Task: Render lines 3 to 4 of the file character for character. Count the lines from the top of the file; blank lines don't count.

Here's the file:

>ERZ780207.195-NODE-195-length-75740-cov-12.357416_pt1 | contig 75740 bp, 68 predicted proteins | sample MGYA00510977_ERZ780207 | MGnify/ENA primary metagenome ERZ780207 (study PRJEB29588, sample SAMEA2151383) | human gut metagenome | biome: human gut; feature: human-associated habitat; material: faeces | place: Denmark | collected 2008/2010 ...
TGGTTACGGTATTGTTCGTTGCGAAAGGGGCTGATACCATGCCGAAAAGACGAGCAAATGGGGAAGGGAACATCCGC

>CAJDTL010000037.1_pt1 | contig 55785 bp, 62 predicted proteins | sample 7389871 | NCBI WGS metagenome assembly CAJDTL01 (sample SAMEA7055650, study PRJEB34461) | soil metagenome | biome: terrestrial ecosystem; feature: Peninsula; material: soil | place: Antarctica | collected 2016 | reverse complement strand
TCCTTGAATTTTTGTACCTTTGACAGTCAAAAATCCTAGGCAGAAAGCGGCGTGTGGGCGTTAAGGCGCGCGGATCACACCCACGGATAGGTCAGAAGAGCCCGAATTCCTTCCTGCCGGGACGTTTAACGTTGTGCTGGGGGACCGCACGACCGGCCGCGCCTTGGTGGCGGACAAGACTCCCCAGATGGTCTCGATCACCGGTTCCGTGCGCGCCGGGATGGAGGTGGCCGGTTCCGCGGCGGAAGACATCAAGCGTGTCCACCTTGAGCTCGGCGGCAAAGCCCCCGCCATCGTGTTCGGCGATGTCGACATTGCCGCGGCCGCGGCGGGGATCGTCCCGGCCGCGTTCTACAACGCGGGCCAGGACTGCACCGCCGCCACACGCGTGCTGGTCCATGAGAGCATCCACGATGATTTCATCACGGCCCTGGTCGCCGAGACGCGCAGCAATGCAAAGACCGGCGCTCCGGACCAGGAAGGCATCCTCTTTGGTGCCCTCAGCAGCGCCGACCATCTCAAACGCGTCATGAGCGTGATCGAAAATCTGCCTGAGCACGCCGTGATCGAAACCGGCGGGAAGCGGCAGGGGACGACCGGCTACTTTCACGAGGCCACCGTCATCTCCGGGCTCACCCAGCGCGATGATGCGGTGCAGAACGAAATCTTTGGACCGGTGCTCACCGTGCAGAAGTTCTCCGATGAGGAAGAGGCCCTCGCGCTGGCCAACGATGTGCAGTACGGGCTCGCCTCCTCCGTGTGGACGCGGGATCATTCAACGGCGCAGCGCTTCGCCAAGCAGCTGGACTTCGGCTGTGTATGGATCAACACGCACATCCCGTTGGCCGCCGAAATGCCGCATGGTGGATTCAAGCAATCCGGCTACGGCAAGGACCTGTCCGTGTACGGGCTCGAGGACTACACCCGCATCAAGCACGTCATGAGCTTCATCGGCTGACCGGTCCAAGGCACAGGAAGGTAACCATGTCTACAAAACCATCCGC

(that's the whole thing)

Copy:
>CAJDTL010000037.1_pt1 | contig 55785 bp, 62 predicted proteins | sample 7389871 | NCBI WGS metagenome assembly CAJDTL01 (sample SAMEA7055650, study PRJEB34461) | soil metagenome | biome: terrestrial ecosystem; feature: Peninsula; material: soil | place: Antarctica | collected 2016 | reverse complement strand
TCCTTGAATTTTTGTACCTTTGACAGTCAAAAATCCTAGGCAGAAAGCGGCGTGTGGGCGTTAAGGCGCGCGGATCACACCCACGGATAGGTCAGAAGAGCCCGAATTCCTTCCTGCCGGGACGTTTAACGTTGTGCTGGGGGACCGCACGACCGGCCGCGCCTTGGTGGCGGACAAGACTCCCCAGATGGTCTCGATCACCGGTTCCGTGCGCGCCGGGATGGAGGTGGCCGGTTCCGCGGCGGAAGACATCAAGCGTGTCCACCTTGAGCTCGGCGGCAAAGCCCCCGCCATCGTGTTCGGCGATGTCGACATTGCCGCGGCCGCGGCGGGGATCGTCCCGGCCGCGTTCTACAACGCGGGCCAGGACTGCACCGCCGCCACACGCGTGCTGGTCCATGAGAGCATCCACGATGATTTCATCACGGCCCTGGTCGCCGAGACGCGCAGCAATGCAAAGACCGGCGCTCCGGACCAGGAAGGCATCCTCTTTGGTGCCCTCAGCAGCGCCGACCATCTCAAACGCGTCATGAGCGTGATCGAAAATCTGCCTGAGCACGCCGTGATCGAAACCGGCGGGAAGCGGCAGGGGACGACCGGCTACTTTCACGAGGCCACCGTCATCTCCGGGCTCACCCAGCGCGATGATGCGGTGCAGAACGAAATCTTTGGACCGGTGCTCACCGTGCAGAAGTTCTCCGATGAGGAAGAGGCCCTCGCGCTGGCCAACGATGTGCAGTACGGGCTCGCCTCCTCCGTGTGGACGCGGGATCATTCAACGGCGCAGCGCTTCGCCAAGCAGCTGGACTTCGGCTGTGTATGGATCAACACGCACATCCCGTTGGCCGCCGAAATGCCGCATGGTGGATTCAAGCAATCCGGCTACGGCAAGGACCTGTCCGTGTACGGGCTCGAGGACTACACCCGCATCAAGCACGTCATGAGCTTCATCGGCTGACCGGTCCAAGGCACAGGAAGGTAACCATGTCTACAAAACCATCCGC